Tackling the cultural and technical changes required for the virtualization of IT can make a future transition to a cloud environment much easier.
For most agencies, server virtualization is a first step toward cloud computing. If you do virtualization right, a move to the cloud is that much easier. However, if you make a mess of it, your journey to the cloud could be tougher.
Some executives rightly view virtualization as a way to cut hardware and power costs by reducing the number of servers they need, but that means thinking about it only in tactical terms. Virtualization can also be an opportunity to modernize and expand the IT department’s role as a service provider to the rest of the organization.
Virtualization enables agencies to operate a more efficient infrastructure by replacing what had been multiple hardware servers with “virtual” or software versions of those servers that run on a single machine. Besides reducing the number of physical machines needed by a factor or five or even 10, virtual servers are much easier to set up, manage and move around than physical ones.
However, virtualization requires a different viewpoint, said Joe Brown, president of Accelera Solutions. “You go away from being builders and controllers of IT infrastructure to being retailers and orchestrators of business services,” he added.
That is also an apt description of the IT department’s role as cloud services become more common. And once an agency has virtualized its server infrastructure, it can move data processing tasks more easily to the platform that makes the most financial or operational sense, whether it is housed in an internal data center or operated by a cloud provider. But to get the most out of a virtualization investment — and pave the way for cloud adoption — agencies will need to do more than launch a few virtual machines.
Indeed, virtualization needs to be actively promoted within an agency to achieve the critical mass that makes a cloud shift possible. It will also take new tools and operating procedures that support a service-oriented approach. Overall, agencies should consider deploying technologies that can help them navigate between both private and public cloud resources because many observers foresee clouds that are a hybrid of the two approaches becoming a common model.
Furthermore, the virtualization-to-cloud trajectory is as much about people as it is about technical issues. Virtualized environments call for a different skill set, and the switch from providing servers to provisioning services calls for a new philosophy and new roles and responsibilities.
Read on for an overview of four steps to a smoother cloud transition via virtualization.
Step 1: Make virtualization a priority
To be successful, industry and government executives believe organizations need to actively promote the benefits of virtualization.
For some, that means instituting a formal policy. The Census Bureau’s IT Directorate launched its “virtualization first” policy in December 2011 as a first step toward implementing the Obama administration’s cloud-first approach.
The policy calls for Census divisions that use servers located in the bureau’s data centers to convert those servers to virtual machines by June 2013. Exceptions may be made for certain situations, such as applications that run on special-purpose hardware.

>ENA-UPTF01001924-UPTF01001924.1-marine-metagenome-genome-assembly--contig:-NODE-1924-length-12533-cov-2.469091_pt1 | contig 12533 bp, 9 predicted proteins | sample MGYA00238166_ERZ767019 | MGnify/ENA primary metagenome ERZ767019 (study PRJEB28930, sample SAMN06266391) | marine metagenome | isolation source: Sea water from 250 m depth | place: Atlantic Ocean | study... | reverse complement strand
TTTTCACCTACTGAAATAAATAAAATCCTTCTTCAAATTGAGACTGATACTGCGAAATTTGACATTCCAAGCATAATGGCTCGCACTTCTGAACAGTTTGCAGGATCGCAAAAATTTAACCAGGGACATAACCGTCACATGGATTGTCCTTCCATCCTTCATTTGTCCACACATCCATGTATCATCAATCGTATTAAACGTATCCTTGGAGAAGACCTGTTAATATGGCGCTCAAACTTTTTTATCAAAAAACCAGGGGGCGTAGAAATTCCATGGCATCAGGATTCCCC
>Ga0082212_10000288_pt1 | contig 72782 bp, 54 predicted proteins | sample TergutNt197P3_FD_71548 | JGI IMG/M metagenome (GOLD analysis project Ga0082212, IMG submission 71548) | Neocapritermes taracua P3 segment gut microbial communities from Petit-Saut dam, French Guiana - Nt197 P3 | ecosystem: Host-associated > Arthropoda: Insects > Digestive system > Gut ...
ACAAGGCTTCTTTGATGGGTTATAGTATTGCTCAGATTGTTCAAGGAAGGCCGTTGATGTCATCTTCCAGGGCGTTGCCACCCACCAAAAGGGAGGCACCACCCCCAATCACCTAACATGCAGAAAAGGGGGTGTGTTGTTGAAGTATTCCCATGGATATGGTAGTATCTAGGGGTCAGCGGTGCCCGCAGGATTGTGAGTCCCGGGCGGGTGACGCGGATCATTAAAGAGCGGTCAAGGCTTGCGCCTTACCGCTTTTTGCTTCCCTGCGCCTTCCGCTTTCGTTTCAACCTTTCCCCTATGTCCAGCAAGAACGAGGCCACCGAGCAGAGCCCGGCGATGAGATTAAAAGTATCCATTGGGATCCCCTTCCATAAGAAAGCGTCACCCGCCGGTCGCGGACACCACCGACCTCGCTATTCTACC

Brian McGrath, Census’ CIO, said the bureau now thinks of virtualization as the “go-to solution for all systems and applications...unless there are sound technical or engineering reasons that would justify a bare-metal or stand-alone solution.”
Step 2: Build an IT services storefront
Another strategy is to provide a browser-based interface through which IT support staff can manage the virtualized environment. Those employees can use the interface to handle server provisioning, rebuilds, activation, deactivation and deletion, among other functions.
Some organizations use popular tools such as Amazon Web Services (AWS) as a reference for building the interface, which can also serve as a tool for a cloud transition. Indeed, such a service interface, sometimes called a cloud broker, helps prepare IT staffers for a hybrid cloud setting by allowing them to use identical interfaces to manage resources provided through the agency’s data center and an external cloud vendor.
The Energy Department’s National Nuclear Security Administration is working on such a broker, dubbed YOURcloud, and expects to make it available this fall, said Travis Howerton, chief technology officer at NNSA.
“It is a Web front end that provides a single pane of glass for provisioning services [and] servers within approved cloud environments as part of our secure hybrid community cloud,” Howerton said.
NNSA’s broker will let users select the appropriate service for a given workload based on cost, security, energy efficiency and other parameters. “Think of it like Expedia.com,” Howerton said. “This travel website brokers services with airlines, hotels, etc., based on your defined parameters. YOURcloud provides a similar service for cloud computing.”
Howerton said the interface creates an internal marketplace for cloud services that can be used across the enterprise. “It provides the foundation for our digital strategy and is on the critical path to shared services within our agency,” he added.
The technology also gives government IT executives greater control over cloud services, particularly the external variety, said Kent Christensen, virtualization practice manager at Datalink, a provider of data center infrastructure and services. If users were to go directly to AWS, management would lose visibility. But the broker approach lets organizations control the gateway and use external cloud services as needed, he said.
Step 3: Standardize and automate
A virtualized data center needs to adopt standard processes as it heads for the cloud. That might require organizations to break down the traditional barriers between server, storage and networking groups in the IT department, Christensen said.
Therefore, agencies should create a unified architecture to provision services that cut across technology boundaries. “This all becomes one process,” he said.
Process standardization helps smooth the provisioning of virtualized IT as cloud resources. It also improves manageability as virtual machines proliferate in agency IT shops. And automation can help enforce those standards because the approach directs everyone down the same path.